Parameterization of the optical function of hydrogenated amorphous carbon by means of B-splines

J.W. Weber, T.A.R. Hansen, M.C.M. Sanden, van de, R.A.H. Engeln

Onderzoeksoutput: Hoofdstuk in Boek/Rapport/CongresprocedureConferentiebijdrageAcademic

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ellipsometry (SE) is a non-invasive optical diagnostic that measures the change in polarization of light reflected on a thin film. To extract both the optical function and thickness of the film from SE data, a (multi-layered) model is required that describes the interaction of the incident light with the film. For amorphous materials this interaction is commonly modeled by the Tauc-Lorentz oscillator and is used to parameterize the optical function [1]. However, a fully mathematical Kramers-Kronig consistent description of the optical function by means of B-splines is also possible [2]. The B-spline parameterization requires no pre-existing knowledge about the interaction of light with the film. The layer structure for this model consists of a substrate, the bulk layer, of which the optical function is represented by Bsplines, and a roughness layer. The roughness is modeled by an effective medium approximation of 50% bulk material and 50% voids. This layer structure is verified by cross-sectional scanning electron microscopy (SEM) measurements. The roughness is in good agreement with values determined by atomic force microscopy (AFM). When the B-spline model is applied to SE data obtained during growth, it has been found that the optical function for every measured thickness is the same, thereby ascertaining the homogeneity of the bulk layer of the a-C:H. During etching of a-C:H with a hydrogen plasma, the optical function of the film - due to the homogeneity of the bulk material - can be fixed throughout the entire etch process, which enables real time in situ monitoring of the thickness evolution. Further parameterization of the dielectric function, as found by the B-spline model, by a physics-based model is possible. For a-C:H films, the bulk layer is described by two Tauc-Lorentz oscillators, from which the sp2/sp3 ratio has been, tentatively, determined from SE data up to 6.5 eV [3]. In all, the B-spline model is an accurate and fast method to determine thickness, roughness and optical constants for numerous types of thin films, including - as has been shown - hydrogenated amorphous carbon. The determined film properties can also be used as input parameters for physicsbased models.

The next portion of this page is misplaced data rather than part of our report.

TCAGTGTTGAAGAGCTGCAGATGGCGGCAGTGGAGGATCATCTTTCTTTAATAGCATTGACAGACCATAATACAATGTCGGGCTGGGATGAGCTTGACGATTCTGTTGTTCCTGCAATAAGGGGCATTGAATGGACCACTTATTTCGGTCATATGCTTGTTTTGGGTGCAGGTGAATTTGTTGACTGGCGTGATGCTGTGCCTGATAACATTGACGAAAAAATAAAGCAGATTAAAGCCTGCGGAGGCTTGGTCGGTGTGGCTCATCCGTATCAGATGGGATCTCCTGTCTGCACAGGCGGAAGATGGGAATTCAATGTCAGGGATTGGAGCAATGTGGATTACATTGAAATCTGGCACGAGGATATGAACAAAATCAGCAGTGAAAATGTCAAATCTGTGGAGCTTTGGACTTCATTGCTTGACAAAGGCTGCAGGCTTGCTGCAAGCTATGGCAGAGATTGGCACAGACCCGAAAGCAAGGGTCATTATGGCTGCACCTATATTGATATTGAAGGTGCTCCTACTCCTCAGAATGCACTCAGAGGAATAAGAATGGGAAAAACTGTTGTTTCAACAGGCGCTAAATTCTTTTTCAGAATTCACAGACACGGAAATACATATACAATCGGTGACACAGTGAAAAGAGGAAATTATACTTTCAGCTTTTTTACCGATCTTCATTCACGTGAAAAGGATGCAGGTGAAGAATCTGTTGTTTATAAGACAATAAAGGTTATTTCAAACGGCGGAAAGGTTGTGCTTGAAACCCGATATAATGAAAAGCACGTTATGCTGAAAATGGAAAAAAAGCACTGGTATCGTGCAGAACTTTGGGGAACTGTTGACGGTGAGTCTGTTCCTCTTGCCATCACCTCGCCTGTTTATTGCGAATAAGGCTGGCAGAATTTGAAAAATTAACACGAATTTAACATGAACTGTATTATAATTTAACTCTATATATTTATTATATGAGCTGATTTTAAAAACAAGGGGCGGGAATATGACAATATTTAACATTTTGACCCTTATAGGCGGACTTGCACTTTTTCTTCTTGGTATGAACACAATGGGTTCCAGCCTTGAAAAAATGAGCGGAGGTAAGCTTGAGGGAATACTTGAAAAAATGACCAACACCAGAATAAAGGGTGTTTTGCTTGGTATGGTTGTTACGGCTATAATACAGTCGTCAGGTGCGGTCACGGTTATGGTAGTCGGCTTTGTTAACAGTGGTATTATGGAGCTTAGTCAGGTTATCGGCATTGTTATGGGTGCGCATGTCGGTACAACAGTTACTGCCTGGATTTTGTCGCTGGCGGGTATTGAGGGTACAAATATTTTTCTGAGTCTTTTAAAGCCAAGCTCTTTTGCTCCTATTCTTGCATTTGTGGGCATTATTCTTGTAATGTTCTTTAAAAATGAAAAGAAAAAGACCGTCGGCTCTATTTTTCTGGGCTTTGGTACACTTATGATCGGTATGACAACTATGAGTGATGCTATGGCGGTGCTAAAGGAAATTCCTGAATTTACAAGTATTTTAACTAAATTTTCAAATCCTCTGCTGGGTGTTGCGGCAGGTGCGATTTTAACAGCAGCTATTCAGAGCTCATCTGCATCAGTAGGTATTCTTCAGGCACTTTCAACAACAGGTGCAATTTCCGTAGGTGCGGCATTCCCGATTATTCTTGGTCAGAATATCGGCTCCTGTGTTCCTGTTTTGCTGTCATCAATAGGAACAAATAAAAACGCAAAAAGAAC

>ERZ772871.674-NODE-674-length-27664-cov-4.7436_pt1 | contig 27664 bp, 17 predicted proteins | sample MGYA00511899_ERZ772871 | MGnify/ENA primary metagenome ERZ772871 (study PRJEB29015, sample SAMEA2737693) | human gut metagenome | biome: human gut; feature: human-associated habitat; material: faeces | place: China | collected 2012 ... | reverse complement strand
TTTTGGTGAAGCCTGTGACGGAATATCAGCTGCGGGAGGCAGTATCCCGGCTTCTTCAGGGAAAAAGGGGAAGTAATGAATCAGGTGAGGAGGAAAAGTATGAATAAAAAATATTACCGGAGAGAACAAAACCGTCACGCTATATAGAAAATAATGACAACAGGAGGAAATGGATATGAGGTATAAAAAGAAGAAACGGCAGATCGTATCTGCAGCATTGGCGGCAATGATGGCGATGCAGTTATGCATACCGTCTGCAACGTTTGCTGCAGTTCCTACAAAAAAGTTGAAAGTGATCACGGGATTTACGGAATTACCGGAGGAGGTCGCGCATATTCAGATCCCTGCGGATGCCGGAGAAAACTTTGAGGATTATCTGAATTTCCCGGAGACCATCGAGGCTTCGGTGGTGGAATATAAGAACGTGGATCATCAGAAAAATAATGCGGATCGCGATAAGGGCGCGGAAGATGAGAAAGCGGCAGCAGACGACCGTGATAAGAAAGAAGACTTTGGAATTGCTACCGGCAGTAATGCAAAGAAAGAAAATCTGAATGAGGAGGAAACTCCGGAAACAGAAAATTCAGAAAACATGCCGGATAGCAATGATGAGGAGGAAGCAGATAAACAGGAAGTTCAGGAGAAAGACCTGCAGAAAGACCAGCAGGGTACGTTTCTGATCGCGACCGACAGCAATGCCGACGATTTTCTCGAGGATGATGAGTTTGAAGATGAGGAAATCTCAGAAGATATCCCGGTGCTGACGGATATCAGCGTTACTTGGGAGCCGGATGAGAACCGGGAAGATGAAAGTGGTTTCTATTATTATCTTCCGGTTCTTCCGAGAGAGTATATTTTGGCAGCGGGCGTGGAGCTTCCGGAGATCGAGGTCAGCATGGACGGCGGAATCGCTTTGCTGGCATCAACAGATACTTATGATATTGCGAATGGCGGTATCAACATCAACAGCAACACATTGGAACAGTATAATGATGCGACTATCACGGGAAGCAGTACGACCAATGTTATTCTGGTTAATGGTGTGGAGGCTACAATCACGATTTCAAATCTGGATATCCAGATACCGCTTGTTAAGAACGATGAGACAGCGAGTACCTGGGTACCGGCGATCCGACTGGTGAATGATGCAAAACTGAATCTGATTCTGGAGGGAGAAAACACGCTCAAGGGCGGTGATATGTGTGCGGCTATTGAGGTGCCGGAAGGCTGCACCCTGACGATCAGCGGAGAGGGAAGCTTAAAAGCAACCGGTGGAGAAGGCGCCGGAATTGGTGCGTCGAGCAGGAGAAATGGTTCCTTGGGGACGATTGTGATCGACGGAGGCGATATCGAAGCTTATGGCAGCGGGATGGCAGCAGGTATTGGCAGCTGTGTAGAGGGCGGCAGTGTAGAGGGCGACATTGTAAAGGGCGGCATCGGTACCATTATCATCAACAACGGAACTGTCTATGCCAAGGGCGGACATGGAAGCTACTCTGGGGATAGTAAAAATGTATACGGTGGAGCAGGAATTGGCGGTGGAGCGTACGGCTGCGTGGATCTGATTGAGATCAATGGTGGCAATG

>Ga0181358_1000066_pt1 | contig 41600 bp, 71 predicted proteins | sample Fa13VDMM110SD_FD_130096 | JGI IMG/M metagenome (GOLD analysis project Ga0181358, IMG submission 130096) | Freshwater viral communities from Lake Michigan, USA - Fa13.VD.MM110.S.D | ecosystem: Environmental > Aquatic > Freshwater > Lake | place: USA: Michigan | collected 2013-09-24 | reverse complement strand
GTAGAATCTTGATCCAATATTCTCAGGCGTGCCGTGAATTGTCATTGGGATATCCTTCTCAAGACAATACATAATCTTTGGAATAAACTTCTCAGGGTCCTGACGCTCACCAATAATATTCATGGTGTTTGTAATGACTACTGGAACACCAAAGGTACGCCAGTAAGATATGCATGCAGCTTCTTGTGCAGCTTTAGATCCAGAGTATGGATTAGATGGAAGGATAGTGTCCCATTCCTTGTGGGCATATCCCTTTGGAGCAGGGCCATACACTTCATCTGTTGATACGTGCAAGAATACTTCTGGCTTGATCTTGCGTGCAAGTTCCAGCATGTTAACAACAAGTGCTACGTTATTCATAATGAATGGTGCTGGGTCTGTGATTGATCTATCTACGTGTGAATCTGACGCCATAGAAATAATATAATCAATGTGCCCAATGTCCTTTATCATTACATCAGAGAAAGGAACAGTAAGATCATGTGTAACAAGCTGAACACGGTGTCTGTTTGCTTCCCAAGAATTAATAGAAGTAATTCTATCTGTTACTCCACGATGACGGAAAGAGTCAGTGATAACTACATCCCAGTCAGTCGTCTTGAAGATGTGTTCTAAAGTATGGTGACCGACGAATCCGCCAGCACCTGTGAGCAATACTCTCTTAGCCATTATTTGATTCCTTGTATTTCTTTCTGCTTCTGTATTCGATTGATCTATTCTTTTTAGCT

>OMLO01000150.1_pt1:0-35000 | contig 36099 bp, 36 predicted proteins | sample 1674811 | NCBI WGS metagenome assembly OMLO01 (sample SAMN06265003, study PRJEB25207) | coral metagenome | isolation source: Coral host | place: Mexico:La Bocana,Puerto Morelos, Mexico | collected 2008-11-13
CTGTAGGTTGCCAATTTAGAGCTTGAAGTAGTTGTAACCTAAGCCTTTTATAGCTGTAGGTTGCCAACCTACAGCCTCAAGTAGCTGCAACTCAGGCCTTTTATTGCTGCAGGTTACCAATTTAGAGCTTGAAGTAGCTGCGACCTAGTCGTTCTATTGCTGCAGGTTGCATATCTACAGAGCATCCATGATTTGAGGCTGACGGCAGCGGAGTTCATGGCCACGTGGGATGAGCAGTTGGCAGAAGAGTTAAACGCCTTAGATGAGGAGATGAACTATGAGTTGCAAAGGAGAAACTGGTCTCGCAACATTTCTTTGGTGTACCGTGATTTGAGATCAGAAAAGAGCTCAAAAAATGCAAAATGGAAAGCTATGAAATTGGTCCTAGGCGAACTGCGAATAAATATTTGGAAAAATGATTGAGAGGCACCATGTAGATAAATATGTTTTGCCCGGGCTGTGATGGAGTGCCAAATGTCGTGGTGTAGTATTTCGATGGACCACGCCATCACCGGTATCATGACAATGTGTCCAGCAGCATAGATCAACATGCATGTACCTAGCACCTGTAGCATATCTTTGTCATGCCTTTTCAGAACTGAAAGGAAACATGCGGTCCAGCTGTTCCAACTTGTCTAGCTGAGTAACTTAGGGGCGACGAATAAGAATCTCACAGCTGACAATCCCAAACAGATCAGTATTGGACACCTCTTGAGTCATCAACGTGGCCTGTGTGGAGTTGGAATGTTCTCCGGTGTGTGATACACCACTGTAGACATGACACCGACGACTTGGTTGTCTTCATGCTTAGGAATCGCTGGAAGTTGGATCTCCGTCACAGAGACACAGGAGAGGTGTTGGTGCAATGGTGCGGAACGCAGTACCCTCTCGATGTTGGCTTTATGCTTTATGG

Originele taal-2Engels
TitelProceedings of the 56th international American Vacuum Society Symposium & Exhibition (AVS 56) 8-13 November 2009, San Jose, California
StatusGepubliceerd - 2009


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